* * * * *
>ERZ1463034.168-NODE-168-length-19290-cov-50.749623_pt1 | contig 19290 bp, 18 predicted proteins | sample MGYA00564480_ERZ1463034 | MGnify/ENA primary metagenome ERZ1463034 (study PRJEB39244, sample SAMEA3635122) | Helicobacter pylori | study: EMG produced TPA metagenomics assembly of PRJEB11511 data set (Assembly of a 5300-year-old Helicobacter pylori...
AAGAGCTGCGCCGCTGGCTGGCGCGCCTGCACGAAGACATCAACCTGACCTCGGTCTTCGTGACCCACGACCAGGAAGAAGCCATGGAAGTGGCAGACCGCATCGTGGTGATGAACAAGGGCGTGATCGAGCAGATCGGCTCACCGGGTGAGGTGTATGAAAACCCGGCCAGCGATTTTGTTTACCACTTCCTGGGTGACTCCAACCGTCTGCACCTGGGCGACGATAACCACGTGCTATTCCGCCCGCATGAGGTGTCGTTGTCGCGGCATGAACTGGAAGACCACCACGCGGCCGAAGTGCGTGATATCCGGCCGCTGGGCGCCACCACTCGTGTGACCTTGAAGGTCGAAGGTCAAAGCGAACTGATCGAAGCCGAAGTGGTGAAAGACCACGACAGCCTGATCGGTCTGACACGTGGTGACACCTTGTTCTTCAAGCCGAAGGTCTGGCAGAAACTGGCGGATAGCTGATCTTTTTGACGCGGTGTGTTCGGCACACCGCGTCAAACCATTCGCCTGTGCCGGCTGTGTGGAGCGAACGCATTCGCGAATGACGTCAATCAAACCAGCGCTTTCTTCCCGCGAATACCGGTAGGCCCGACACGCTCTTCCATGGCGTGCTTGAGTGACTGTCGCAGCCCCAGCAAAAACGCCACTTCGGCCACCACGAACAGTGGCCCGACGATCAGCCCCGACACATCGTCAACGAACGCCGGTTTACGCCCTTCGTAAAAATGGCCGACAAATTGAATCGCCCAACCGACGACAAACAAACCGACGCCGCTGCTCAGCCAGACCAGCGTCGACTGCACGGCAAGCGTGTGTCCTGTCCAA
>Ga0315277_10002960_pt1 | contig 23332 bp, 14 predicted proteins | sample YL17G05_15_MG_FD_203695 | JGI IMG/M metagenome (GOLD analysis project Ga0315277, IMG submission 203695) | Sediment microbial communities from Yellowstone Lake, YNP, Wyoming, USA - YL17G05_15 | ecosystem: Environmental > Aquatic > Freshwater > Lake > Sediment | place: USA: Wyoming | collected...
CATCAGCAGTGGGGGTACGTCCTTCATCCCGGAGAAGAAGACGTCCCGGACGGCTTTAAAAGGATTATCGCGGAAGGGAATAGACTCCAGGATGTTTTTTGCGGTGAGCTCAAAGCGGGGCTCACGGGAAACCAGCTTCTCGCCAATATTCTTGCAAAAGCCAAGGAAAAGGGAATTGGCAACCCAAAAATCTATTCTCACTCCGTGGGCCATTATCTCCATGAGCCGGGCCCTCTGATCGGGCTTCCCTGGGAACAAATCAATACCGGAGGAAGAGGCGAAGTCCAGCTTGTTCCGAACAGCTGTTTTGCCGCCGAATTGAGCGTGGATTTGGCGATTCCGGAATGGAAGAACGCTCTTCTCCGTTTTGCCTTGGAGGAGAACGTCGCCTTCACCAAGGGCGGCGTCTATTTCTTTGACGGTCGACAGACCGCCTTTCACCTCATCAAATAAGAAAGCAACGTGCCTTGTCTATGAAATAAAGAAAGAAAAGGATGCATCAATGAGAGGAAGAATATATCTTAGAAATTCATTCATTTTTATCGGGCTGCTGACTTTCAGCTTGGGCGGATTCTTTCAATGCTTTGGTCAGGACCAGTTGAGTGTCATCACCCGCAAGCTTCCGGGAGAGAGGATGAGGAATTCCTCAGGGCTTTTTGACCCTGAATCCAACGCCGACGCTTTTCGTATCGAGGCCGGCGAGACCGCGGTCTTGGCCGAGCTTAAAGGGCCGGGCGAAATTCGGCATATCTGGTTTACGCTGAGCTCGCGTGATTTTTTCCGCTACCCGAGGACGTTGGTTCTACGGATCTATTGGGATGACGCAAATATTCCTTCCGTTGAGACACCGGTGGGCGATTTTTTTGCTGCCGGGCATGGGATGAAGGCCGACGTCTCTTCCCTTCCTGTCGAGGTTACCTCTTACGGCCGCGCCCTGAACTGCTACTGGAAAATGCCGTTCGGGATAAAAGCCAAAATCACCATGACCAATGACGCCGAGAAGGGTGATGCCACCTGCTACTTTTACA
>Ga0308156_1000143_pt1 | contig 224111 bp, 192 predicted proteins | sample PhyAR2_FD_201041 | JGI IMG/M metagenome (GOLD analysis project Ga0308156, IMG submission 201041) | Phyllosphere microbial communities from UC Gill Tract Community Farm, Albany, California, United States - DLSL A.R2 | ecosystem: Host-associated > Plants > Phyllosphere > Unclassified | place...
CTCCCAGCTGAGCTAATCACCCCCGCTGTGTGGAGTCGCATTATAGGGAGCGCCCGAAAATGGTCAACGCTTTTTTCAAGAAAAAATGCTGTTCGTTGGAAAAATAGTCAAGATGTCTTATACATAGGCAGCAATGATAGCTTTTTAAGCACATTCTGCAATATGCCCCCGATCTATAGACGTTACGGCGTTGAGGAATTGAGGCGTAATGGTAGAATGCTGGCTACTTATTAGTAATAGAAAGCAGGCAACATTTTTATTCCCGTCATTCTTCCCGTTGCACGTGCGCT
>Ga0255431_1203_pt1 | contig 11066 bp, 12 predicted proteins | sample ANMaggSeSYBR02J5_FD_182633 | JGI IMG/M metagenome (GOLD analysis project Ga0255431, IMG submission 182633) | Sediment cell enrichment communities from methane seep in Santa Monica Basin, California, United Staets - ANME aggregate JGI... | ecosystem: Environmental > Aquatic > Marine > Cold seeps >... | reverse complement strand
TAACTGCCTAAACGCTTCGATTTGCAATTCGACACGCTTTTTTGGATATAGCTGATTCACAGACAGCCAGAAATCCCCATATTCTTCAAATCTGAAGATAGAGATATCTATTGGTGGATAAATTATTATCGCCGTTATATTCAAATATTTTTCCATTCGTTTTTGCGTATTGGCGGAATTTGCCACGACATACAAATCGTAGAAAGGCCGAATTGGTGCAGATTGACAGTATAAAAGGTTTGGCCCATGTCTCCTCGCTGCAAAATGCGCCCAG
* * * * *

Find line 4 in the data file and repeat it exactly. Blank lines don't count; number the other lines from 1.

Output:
CATCAGCAGTGGGGGTACGTCCTTCATCCCGGAGAAGAAGACGTCCCGGACGGCTTTAAAAGGATTATCGCGGAAGGGAATAGACTCCAGGATGTTTTTTGCGGTGAGCTCAAAGCGGGGCTCACGGGAAACCAGCTTCTCGCCAATATTCTTGCAAAAGCCAAGGAAAAGGGAATTGGCAACCCAAAAATCTATTCTCACTCCGTGGGCCATTATCTCCATGAGCCGGGCCCTCTGATCGGGCTTCCCTGGGAACAAATCAATACCGGAGGAAGAGGCGAAGTCCAGCTTGTTCCGAACAGCTGTTTTGCCGCCGAATTGAGCGTGGATTTGGCGATTCCGGAATGGAAGAACGCTCTTCTCCGTTTTGCCTTGGAGGAGAACGTCGCCTTCACCAAGGGCGGCGTCTATTTCTTTGACGGTCGACAGACCGCCTTTCACCTCATCAAATAAGAAAGCAACGTGCCTTGTCTATGAAATAAAGAAAGAAAAGGATGCATCAATGAGAGGAAGAATATATCTTAGAAATTCATTCATTTTTATCGGGCTGCTGACTTTCAGCTTGGGCGGATTCTTTCAATGCTTTGGTCAGGACCAGTTGAGTGTCATCACCCGCAAGCTTCCGGGAGAGAGGATGAGGAATTCCTCAGGGCTTTTTGACCCTGAATCCAACGCCGACGCTTTTCGTATCGAGGCCGGCGAGACCGCGGTCTTGGCCGAGCTTAAAGGGCCGGGCGAAATTCGGCATATCTGGTTTACGCTGAGCTCGCGTGATTTTTTCCGCTACCCGAGGACGTTGGTTCTACGGATCTATTGGGATGACGCAAATATTCCTTCCGTTGAGACACCGGTGGGCGATTTTTTTGCTGCCGGGCATGGGATGAAGGCCGACGTCTCTTCCCTTCCTGTCGAGGTTACCTCTTACGGCCGCGCCCTGAACTGCTACTGGAAAATGCCGTTCGGGATAAAAGCCAAAATCACCATGACCAATGACGCCGAGAAGGGTGATGCCACCTGCTACTTTTACA